People with a positive Outlook on life can less likely than pessimists to experience events such as heart attack or stroke, and they may live longer, suggests a recent review of existing research.
For the analysis, the researchers examined the data from 15 previous studies to the total number of participants 229 391 observed an average of about 14 years.
During this time the most optimistic people were 35% less than that of the less optimistic, the cardiovascular diseases such as heart attacks or strokes, and 14% less likely to die for any other reason, the researchers report in JAMA Network Open.
“These results indicate that positive and negative thinking not only affects the quality of life, but also may be associated with human health,” said Dr. Alan Rozanski, the study’s lead author and a researcher at the Medical school Icahn in new York city.
Optimists may have more healthy habits that help them live longer, said Rozanski. According to him, they can to eat better, to exercise more and smoke less, for example, than pessimists and better to cope with difficulties, helping them to be proactive about their health and to cope with the hard times without turning to unhealthy behavior.
Pessimism, by contrast, can affect the body, increasing inflammation and making people more prone to developing metabolic disorders, which can disrupt life, said Rozanski.
Although many studies over the last few decades associated stress and mood disorders with increased risk of cardiovascular diseases, the results provide new evidence that people’s views on life can also influence heart health.
“Optimism has long been linked with improved school performance in such areas as sales, sports, political efforts and social relations, but it is also an important health problem that still has not been well studied,” said Rozanski.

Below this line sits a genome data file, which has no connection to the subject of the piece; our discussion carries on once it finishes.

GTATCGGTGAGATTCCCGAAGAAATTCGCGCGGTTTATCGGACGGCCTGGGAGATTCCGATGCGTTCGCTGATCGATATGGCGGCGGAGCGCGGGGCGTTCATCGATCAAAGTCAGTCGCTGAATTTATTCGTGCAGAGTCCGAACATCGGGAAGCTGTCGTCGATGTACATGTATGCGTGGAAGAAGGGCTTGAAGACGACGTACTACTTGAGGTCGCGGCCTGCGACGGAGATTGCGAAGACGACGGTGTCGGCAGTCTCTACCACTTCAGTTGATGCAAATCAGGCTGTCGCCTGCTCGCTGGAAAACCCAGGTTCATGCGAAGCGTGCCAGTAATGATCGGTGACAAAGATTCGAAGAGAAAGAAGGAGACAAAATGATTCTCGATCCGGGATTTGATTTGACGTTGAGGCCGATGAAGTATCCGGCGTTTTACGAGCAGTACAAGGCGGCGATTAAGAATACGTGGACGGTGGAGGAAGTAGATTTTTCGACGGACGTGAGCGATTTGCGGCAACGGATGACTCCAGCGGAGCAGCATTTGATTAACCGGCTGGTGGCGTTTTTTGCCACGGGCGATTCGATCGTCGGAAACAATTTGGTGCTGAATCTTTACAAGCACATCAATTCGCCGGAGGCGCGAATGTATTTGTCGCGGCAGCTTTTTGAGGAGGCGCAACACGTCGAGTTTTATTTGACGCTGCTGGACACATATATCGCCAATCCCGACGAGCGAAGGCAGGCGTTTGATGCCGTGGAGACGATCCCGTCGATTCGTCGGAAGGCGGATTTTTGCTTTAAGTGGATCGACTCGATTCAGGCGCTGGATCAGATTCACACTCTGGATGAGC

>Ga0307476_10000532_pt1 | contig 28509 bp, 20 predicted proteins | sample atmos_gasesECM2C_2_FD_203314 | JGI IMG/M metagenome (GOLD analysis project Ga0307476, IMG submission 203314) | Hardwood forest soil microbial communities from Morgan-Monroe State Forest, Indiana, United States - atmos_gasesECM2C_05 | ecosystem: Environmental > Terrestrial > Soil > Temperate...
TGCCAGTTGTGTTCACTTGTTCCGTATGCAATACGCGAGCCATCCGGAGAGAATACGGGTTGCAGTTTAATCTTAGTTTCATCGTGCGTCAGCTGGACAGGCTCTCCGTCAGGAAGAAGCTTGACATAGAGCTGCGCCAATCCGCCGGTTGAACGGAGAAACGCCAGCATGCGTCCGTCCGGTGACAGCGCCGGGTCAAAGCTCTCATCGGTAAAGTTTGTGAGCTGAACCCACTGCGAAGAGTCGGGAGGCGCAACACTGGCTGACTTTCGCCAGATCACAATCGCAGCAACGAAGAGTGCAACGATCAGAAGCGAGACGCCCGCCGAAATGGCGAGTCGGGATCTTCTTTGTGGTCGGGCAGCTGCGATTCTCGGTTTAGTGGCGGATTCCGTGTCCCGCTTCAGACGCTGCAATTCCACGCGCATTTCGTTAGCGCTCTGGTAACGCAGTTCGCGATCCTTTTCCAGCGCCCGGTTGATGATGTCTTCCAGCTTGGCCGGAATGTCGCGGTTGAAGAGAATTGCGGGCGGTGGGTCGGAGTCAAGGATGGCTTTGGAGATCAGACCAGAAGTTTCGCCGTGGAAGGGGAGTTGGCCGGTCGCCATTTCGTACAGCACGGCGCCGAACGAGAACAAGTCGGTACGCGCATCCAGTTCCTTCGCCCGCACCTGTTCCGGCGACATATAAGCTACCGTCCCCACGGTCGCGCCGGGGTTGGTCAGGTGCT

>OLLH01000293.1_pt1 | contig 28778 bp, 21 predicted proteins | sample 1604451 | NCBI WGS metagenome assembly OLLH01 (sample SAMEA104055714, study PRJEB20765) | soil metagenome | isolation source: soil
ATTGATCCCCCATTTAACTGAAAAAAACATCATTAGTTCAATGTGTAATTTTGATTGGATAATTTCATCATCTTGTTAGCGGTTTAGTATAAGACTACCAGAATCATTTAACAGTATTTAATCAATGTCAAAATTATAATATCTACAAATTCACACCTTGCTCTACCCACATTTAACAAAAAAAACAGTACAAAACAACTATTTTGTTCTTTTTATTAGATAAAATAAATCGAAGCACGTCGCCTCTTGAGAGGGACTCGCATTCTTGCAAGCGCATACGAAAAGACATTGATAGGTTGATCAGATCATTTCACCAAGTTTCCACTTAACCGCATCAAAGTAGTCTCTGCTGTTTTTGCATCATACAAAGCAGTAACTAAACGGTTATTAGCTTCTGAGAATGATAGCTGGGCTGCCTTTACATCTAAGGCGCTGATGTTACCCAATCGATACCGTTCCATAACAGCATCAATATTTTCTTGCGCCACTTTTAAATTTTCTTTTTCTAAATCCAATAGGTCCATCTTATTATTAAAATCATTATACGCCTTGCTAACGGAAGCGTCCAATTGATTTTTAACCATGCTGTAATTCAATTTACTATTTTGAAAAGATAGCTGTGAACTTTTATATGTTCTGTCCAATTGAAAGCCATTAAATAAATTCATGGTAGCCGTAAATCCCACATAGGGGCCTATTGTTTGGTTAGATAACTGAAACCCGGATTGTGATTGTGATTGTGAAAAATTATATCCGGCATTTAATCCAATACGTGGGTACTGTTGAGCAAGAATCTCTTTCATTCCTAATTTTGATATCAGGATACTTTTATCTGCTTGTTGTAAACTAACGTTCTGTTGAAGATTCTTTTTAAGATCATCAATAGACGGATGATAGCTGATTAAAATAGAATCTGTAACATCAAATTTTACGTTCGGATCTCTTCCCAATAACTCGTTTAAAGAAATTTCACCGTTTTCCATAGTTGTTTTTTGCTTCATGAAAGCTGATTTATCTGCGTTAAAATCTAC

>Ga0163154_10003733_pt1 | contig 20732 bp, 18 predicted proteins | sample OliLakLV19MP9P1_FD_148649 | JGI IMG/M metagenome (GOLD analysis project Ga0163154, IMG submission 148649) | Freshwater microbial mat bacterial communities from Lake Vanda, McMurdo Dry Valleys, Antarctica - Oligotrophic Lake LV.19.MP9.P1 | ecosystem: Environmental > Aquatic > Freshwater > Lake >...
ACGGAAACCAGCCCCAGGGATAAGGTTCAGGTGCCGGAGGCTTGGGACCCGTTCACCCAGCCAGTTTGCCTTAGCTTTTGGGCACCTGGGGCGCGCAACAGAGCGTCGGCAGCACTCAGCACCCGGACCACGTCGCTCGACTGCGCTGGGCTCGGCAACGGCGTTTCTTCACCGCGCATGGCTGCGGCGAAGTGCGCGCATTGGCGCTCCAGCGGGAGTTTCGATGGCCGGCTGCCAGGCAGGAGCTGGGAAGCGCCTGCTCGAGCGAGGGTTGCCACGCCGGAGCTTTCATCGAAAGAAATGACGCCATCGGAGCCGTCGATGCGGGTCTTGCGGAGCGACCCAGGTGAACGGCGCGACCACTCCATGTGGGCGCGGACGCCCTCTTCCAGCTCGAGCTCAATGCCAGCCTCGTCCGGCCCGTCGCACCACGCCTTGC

Ten studies in this analysis focused on the relationship between optimism and such events as heart attacks and strokes, and nine studies consider deaths from all causes.
To assess whether participants are optimistic, many studies have used the so-called test on orientation to life in which people were asked to answer the six standard questions regarding their thoughts about the future.
Among other things, questions were focused on whether people expect the best in uncertain times, or people expect things go their way.
In their analysis, the investigators took into account risk factors for cardiovascular diseases and premature death, such as depression and immobility.
One limitation of the study is that in studies of smaller size were taken into account a wide variety of ages — from teenagers to the elderly that can affect the probability of heart attacks or strokes.
Also unclear is whether optimism is a trait that individuals can make to potentially improve their heart health, or is it something they are born that you cannot change, ” said Dr. Jeff Huffman, Director of the research Program of cardiac psychiatry at Massachusetts. General hospital in Boston, who wrote an editorial accompanying the study.
“There is increasing evidence that a program of positive psychology that help people to develop the skills to experience positive emotions, can really run,” said Huffman via e-mail.
“These programs teach people to imagine a better future, to enjoy the positive moments when they happen, and use your strengths, when you accept the challenge,’ said Huffman. But we don’t yet know whether they will prevent heart disease”.